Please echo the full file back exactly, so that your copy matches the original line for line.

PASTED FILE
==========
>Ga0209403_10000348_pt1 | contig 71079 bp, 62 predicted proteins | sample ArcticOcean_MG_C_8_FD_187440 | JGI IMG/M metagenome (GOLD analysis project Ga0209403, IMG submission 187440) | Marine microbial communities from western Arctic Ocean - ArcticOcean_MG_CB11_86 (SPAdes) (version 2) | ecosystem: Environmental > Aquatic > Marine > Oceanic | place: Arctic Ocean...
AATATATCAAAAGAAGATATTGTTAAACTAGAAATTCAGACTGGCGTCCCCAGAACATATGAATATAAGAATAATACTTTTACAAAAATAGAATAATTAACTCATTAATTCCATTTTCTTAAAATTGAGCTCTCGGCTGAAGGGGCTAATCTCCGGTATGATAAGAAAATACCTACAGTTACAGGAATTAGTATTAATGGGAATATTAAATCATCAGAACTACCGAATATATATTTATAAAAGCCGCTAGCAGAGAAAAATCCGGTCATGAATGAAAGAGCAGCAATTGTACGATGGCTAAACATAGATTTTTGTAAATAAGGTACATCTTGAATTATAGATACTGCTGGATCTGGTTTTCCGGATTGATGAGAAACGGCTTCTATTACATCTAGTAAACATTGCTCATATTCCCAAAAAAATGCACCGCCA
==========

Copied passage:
>Ga0209403_10000348_pt1 | contig 71079 bp, 62 predicted proteins | sample ArcticOcean_MG_C_8_FD_187440 | JGI IMG/M metagenome (GOLD analysis project Ga0209403, IMG submission 187440) | Marine microbial communities from western Arctic Ocean - ArcticOcean_MG_CB11_86 (SPAdes) (version 2) | ecosystem: Environmental > Aquatic > Marine > Oceanic | place: Arctic Ocean...
AATATATCAAAAGAAGATATTGTTAAACTAGAAATTCAGACTGGCGTCCCCAGAACATATGAATATAAGAATAATACTTTTACAAAAATAGAATAATTAACTCATTAATTCCATTTTCTTAAAATTGAGCTCTCGGCTGAAGGGGCTAATCTCCGGTATGATAAGAAAATACCTACAGTTACAGGAATTAGTATTAATGGGAATATTAAATCATCAGAACTACCGAATATATATTTATAAAAGCCGCTAGCAGAGAAAAATCCGGTCATGAATGAAAGAGCAGCAATTGTACGATGGCTAAACATAGATTTTTGTAAATAAGGTACATCTTGAATTATAGATACTGCTGGATCTGGTTTTCCGGATTGATGAGAAACGGCTTCTATTACATCTAGTAAACATTGCTCATATTCCCAAAAAAATGCACCGCCA